Elvis & Nixon had everything it needed in its performances to be a much better film, yet it lacked good comic timing and, most predominately, direction and focus. It’s hard to tell if the film is about either the historical meeting of two American icons, a clearly unstable Elvis dealing with his fame or the effect that this fame has on the people in his life. Whilst some scenes scratch the surface of these subjects (the most memorable being a touching moment in which Elvis speaks of his twin brother who died at birth, exploring for a second the complexity of Elvis’ character) they usually end with just the one scene and aren’t followed through with enough commitment. This results in a patchy narrative, held together at the seams by the film’s leads who’s strong performances are not supported with enough weight behind the thinly penned script. The nostalgic sets, costumes, and music may be evocative to an older audience who remember the era best, but for a younger audience a lot of what could have been a much better film will probably wash over them.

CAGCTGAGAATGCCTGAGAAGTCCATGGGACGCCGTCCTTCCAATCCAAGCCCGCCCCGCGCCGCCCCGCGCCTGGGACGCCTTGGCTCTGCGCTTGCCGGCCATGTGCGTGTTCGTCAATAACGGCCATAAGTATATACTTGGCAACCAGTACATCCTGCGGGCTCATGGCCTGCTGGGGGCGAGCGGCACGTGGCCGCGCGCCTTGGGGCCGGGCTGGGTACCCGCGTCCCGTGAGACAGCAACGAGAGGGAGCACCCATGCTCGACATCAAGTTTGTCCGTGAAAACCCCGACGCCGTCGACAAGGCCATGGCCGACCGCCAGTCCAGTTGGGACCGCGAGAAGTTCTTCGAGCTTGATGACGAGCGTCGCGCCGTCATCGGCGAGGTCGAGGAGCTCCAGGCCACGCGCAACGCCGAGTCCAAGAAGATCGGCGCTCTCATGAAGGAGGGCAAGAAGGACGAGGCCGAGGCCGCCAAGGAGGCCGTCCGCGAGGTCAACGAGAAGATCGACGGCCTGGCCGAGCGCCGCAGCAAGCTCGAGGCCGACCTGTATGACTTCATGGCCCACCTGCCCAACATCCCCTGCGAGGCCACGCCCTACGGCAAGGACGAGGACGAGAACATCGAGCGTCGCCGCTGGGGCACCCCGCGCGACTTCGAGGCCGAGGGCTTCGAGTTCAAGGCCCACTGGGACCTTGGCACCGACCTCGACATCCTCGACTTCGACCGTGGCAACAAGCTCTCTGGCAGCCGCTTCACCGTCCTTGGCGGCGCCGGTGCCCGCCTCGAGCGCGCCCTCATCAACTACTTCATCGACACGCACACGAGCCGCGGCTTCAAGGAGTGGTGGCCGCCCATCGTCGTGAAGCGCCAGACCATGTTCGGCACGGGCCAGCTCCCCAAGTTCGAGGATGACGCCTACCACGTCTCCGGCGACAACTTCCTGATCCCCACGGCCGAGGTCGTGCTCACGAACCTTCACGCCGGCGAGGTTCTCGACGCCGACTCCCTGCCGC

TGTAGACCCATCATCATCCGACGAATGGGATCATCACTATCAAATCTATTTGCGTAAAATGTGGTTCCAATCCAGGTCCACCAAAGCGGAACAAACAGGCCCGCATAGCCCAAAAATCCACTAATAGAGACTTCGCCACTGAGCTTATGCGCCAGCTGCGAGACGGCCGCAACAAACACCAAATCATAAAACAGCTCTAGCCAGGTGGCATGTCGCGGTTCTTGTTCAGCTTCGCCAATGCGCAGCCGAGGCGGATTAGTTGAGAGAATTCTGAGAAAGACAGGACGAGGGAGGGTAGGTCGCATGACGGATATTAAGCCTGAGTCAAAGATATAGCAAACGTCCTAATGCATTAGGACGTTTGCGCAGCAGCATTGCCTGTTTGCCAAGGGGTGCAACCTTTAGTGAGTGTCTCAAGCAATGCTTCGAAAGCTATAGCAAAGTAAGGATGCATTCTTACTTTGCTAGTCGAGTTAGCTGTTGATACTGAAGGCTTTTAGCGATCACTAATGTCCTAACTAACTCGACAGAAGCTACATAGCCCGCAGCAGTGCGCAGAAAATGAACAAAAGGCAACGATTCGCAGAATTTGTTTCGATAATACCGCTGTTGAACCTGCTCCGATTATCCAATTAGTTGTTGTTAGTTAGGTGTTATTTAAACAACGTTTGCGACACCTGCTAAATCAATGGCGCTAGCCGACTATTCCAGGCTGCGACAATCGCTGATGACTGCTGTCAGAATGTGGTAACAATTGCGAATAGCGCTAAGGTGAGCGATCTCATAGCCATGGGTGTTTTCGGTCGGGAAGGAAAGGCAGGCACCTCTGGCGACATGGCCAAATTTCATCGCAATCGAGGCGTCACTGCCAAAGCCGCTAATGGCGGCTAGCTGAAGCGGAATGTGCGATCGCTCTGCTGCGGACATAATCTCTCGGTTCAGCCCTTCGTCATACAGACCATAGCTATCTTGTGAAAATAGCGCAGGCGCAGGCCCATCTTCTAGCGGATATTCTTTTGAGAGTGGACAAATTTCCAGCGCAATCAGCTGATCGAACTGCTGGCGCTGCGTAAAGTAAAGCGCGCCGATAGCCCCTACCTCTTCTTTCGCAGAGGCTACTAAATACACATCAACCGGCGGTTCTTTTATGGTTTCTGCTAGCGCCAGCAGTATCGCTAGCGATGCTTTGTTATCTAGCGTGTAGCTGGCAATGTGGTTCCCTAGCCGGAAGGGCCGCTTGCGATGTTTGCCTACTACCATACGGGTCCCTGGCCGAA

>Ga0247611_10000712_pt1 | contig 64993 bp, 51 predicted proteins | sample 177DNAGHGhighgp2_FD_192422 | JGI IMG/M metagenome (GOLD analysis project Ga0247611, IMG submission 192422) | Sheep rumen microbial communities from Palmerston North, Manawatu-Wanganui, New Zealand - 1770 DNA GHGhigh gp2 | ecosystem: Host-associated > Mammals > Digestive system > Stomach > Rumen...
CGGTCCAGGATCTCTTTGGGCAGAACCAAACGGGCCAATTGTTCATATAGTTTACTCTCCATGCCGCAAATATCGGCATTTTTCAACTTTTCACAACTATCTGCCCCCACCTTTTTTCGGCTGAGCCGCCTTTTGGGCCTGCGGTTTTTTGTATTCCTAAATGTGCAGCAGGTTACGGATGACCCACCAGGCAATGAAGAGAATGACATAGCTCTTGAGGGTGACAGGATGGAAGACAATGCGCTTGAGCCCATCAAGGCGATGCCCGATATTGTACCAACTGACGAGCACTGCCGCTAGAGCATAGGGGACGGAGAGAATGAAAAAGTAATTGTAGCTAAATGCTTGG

Very cool, S x.


Reviews written by Stefan Filby at Dudes Have No Choice.

Where to Invade Next

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Where to Invade Next, Michael Moore’s latest feature, takes the premise of Moore “invading” other countries (Italy, France, Finland, Slovenia, Germany, Portugal, Norway, Tunisia and Iceland *breathes*) to steal their sociopolitical ideas and bring them back to the USA. On his trip Moore visits Italy and explores labour rights, looks at school meals in France, visits a Norwegian prison and learns of the education system in Finland, as well as a few more stop offs, comparing these ideas against the sociopolitical state of The USA. It is snappy, wacky and optimistic, but presents an incredibly and perhaps ignorantly narrow scope of the world.